Ledipasvir (LDV) 90 mg/SOF 400 mg: This regimen is used in HCV treatment–naïve GT1, -4, and -6 patients with or without cirrhosis or treatment-experienced patients without cirrhosis at a dosage of 1 tablet daily for 12 weeks. (A treatment-experienced patient is one who has failed a regimen of PEG-IFN-alfa + RBV or a regimen of an HCV PI + PEG-IFN-alfa + RBV.) An 8-week therapy duration may be considered in treatment-naïve patients without cirrhosis who have HCV RNA <6 million IU/mL. For treatment-experienced GT1 patients with cirrhosis, dosing is 1 tablet daily for 24 weeks.4 In the ION-1 study, the LDV/SOF regimen with or without RBV had a 100% cure rate at 12 weeks in GT1 treatment-naïve patients. In a phase III, open-label study of treatment-naïve HCV GT1 patients, a once-daily LDV/SOF tablet resulted in a survival rate of 97% for 12 weeks and 98% for 24 weeks.12 The addition of RBV to this regimen yielded cure rates of 97% and 99% at 12 weeks and 24 weeks, respectively; without RBV, however, the LDV/SOF regimen achieved cure rates of only 97% at 12 and 24 weeks in cirrhotic patients.12 Apparently, adding RBV increases the cure rate in cirrhotic HCV patients.10 In the ION-3 study, the LDV/SOF regimen yielded a similar cure rate at 8 weeks and 12 weeks (94% vs. 95%), but adding RBV did not increase the cure rate at 8 weeks (93% with RBV vs. 94% without RBV).13 However, in GT1 treatment-naïve noncirrhotic patients with a viral load 6 million IU/mL, the relapse rate at 8 weeks is 10 times that at 12 weeks; therefore, the 8-week LDV/SOF regimen is used only in GT1 treatment-naïve noncirrhotic patients with a viral load <6 million IU/mL.14
Ombitasvir (OMB)/Paritaprevir (PTV)/Ritonavir (RIT) + Dasabuvir (DAS) With or Without RBV: This oral regimen is used to treat HCV GT1 and -4. The dosage is 2 fixed-dose tablets of OMB 12.5 mg/PTV 75 mg/RIT 50 mg every morning + 1 tablet of DAS 250 mg + weight-based RBV twice daily. For the RBV, if the patient weighs <75 kg, the dosage is 1,000 mg; if the patient weighs 75 kg, the dosage is 1,200 mg. In the SAPPHIRE-I study, OMB/PTV/RIT/DAS + RBV administered to treatment-naïve noncirrhotic GT1 patients resulted in a 12-week cure rate of 96.2% for all patients, 95.3% for GT1a patients, and 98% for GT1b patients.4,15 In another trial (Pearl-IV), OMB/PTV/RIT/DAS + RBV given to GT1a patients had a better 12-week cure rate (97% vs 90.2% without RBV), and the rate of virologic failure was higher in the RBV-free group than in the RBV group (7.8% vs. 2.0%).16 For GT1b patients, the addition of RBV did not yield a higher cure rate (99.5% vs. 99%).16 In the TURQUOISE-II study, OMB/PTV/RIT/DAS + RBV in GT1 treatment-naïve cirrhotic patients showed similar cure rates for 12 weeks versus 24 weeks (91.8% vs. 95.9%).17 GT1a patients with a prior null response had a cure rate of 80% for 12 weeks compared with 92.9% for 24 weeks. However, GT1b patients with a prior null response had the same cure rate (100%) for either treatment duration.17 Therefore, GT1a and cirrhotic GT1b patients—but not noncirrhotic GT1b patients—require the addition of RBV.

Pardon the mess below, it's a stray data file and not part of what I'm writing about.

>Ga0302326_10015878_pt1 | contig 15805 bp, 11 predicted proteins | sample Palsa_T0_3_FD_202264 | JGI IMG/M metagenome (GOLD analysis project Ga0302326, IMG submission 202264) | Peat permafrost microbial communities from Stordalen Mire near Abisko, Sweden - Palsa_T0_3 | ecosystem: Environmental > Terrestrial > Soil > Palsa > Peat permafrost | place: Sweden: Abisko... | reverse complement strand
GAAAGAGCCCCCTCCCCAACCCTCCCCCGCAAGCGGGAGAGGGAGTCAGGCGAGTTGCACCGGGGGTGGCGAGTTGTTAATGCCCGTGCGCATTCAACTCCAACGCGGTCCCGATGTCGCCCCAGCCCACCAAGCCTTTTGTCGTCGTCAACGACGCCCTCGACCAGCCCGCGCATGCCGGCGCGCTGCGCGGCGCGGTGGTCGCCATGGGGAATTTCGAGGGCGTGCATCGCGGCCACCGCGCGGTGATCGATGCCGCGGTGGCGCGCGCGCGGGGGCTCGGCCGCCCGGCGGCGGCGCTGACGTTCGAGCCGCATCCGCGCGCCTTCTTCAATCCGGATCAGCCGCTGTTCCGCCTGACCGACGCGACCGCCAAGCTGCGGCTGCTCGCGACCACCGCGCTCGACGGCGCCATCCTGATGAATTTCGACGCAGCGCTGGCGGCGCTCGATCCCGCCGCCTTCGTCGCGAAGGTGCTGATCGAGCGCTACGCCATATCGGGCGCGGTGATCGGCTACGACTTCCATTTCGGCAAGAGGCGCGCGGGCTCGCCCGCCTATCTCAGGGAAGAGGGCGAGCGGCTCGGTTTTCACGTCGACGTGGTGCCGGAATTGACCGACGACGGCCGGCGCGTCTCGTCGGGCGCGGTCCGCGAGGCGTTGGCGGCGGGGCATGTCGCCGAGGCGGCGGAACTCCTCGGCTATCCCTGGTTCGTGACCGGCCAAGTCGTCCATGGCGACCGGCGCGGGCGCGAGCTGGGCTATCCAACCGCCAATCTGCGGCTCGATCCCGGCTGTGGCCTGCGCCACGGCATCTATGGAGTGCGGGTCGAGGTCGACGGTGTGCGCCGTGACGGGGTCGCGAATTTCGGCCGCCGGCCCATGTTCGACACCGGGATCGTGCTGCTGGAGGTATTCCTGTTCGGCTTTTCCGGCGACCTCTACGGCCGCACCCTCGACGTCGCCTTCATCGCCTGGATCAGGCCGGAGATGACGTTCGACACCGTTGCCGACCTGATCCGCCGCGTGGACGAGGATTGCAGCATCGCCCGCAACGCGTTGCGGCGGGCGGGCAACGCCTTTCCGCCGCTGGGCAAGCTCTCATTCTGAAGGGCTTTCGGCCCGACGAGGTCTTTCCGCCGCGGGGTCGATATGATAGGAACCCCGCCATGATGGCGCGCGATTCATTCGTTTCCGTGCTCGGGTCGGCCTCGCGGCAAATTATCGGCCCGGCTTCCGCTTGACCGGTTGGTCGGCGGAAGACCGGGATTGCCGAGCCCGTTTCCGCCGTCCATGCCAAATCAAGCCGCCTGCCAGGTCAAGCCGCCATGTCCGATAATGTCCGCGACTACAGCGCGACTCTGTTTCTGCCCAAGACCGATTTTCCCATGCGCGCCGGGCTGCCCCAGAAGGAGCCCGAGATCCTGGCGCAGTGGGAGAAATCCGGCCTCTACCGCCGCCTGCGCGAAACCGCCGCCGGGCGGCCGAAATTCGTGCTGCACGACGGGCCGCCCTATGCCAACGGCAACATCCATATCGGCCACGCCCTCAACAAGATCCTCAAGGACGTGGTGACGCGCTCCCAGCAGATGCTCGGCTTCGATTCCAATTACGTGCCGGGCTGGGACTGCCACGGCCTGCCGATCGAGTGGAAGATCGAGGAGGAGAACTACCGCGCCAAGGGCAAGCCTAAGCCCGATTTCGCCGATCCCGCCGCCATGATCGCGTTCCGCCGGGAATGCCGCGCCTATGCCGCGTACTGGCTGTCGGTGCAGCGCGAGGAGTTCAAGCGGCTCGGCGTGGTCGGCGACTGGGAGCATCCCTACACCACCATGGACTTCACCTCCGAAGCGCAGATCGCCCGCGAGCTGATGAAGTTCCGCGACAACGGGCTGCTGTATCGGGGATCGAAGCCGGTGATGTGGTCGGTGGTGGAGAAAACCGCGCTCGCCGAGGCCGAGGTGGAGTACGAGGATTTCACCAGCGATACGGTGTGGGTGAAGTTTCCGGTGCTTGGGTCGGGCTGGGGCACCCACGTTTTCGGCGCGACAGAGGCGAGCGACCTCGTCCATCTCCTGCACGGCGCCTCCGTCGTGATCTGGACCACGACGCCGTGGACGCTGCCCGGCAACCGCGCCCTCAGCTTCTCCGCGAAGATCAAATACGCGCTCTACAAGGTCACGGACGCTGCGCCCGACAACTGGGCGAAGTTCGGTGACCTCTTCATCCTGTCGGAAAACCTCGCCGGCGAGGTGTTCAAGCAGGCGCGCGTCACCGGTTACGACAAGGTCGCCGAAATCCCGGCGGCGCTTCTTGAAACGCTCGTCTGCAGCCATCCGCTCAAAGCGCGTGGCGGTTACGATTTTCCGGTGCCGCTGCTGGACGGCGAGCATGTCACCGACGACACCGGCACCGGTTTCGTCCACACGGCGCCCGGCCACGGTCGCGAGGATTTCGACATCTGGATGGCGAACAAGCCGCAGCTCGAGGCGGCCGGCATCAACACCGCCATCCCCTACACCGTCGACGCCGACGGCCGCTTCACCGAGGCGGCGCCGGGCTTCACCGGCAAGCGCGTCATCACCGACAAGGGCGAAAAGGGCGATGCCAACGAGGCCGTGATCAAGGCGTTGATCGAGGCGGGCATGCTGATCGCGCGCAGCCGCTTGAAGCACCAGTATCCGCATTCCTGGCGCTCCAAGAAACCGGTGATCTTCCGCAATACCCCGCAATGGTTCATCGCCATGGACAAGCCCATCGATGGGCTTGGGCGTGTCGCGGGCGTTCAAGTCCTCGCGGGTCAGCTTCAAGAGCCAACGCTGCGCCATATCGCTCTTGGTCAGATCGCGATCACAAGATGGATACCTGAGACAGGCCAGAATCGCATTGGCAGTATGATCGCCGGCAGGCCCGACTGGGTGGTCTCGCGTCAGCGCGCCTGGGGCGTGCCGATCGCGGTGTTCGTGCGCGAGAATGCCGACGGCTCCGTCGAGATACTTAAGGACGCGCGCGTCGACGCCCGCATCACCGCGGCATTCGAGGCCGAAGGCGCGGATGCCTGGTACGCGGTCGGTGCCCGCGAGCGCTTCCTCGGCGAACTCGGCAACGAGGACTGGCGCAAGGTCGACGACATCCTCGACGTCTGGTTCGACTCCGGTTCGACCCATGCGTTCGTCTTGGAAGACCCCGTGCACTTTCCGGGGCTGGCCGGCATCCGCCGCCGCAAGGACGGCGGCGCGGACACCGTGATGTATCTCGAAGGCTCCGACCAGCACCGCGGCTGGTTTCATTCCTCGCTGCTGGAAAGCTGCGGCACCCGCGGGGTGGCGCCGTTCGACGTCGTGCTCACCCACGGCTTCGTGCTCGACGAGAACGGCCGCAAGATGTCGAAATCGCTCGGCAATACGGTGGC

Other Regimens: For other genotypes, SOF 400 mg daily + weight-based RBV have been used for treatment-naïve GT2–GT4 patients at a duration of 12 weeks for noncirrhotic GT2 and GT4 patients, 16 weeks for cirrhotic GT2 patients, and 24 weeks for treatment-naïve GT3 patients. A phase II trial revealed that this regimen had a 12-week cure rate of 100% for treatment-naïve and 68% for treatment-experienced GT2 and GT3 patients.18
SOF 400 mg daily + weight-based RBV + weekly PEG-IFN for 12 weeks is an alternative regimen for IFN-eligible, treatment-naïve GT3–GT6 patients. In a single-group study of SOF + PEG-IFN + RBV, patients with predominantly GT1 or GT4 HCV had an SVR of 90% at 12 weeks and an SVR of 97% for GT4–GT6 patients.19
Finally, weekly PEG-IFN + weight-based RBV is an alternative regimen for IFN-eligible, treatment-naïve GT5 patients. In various small studies, the PEG-IFN + RBV regimen shows that, at 48 weeks, GT4–GT6 patients had SVRs of 40% to 70%, 60% to 70%, and 70% to 80%, respectively; however, at 24 weeks, GT6 patients had a cure rate of just 70%.20
Monitoring Adverse Effects and Adherence
Treatment of HCV with weekly IFN and RBV for up to 1 year has low efficacy and results in many serious adverse drug reactions (ADRs)—e.g., depression, nausea, severe RBC reductions, flulike symptoms—that cause many patients to discontinue treatment before reaching the required duration. The newer HCV medications cause fewer ADRs and have greater efficacy; however, patients still find it difficult to cope with the unexpected side effects and daily disruptions that significantly impact their quality of life.21 Consultations with healthcare providers, mainly specialty pharmacists, can help patients overcome ADRs and adhere to the treatment regimen.
TABLE 3 lists common ADRs of typical HCV drugs and drug interactions. The specialty pharmacist should review the patient’s current medications in order to prevent serious drug interactions that would reduce the HCV drugs’ efficacy or increase their toxicity. Any concomitant medication that reduces HCV treatment effectiveness or increases toxicity should be replaced with an alternative. ADRs of the chosen HCV regimen should be reviewed and discussed with the patient. Finally, when the patient starts HCV treatment, the specialty pharmacist should monitor and respond quickly to any serious ADRs and help the patient cope with difficult situations and adhere to treatment.3